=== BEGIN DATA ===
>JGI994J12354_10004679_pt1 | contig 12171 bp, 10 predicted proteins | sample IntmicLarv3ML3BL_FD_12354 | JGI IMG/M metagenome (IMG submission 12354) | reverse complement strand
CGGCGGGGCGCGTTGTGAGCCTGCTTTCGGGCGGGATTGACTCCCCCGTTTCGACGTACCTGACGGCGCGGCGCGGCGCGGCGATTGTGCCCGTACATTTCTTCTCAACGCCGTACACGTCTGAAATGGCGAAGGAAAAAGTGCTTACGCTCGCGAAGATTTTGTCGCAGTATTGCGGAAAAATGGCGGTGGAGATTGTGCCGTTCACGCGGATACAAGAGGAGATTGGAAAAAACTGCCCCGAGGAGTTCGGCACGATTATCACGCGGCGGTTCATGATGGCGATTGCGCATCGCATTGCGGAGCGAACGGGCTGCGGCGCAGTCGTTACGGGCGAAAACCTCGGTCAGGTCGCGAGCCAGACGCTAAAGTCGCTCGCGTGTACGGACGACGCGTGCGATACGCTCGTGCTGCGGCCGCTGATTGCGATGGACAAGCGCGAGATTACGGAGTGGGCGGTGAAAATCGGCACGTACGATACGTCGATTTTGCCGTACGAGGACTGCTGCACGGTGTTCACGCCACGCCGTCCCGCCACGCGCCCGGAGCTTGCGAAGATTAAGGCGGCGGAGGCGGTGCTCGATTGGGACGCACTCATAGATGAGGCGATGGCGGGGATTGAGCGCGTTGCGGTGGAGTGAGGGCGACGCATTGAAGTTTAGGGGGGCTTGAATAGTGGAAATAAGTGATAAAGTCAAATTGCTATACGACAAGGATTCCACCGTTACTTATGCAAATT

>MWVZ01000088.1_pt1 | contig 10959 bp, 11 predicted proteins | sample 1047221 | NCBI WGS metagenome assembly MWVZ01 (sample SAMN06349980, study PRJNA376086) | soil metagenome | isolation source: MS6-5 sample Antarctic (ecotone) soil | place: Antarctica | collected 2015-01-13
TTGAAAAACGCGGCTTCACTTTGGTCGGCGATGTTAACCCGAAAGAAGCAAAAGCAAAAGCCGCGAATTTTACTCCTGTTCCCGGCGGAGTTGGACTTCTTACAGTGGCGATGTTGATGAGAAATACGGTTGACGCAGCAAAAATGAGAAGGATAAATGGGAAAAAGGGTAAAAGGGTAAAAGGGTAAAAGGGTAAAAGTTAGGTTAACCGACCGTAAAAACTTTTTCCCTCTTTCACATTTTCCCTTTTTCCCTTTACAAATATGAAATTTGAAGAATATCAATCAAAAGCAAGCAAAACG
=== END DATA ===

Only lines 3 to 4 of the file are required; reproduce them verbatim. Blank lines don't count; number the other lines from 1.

>MWVZ01000088.1_pt1 | contig 10959 bp, 11 predicted proteins | sample 1047221 | NCBI WGS metagenome assembly MWVZ01 (sample SAMN06349980, study PRJNA376086) | soil metagenome | isolation source: MS6-5 sample Antarctic (ecotone) soil | place: Antarctica | collected 2015-01-13
TTGAAAAACGCGGCTTCACTTTGGTCGGCGATGTTAACCCGAAAGAAGCAAAAGCAAAAGCCGCGAATTTTACTCCTGTTCCCGGCGGAGTTGGACTTCTTACAGTGGCGATGTTGATGAGAAATACGGTTGACGCAGCAAAAATGAGAAGGATAAATGGGAAAAAGGGTAAAAGGGTAAAAGGGTAAAAGGGTAAAAGTTAGGTTAACCGACCGTAAAAACTTTTTCCCTCTTTCACATTTTCCCTTTTTCCCTTTACAAATATGAAATTTGAAGAATATCAATCAAAAGCAAGCAAAACG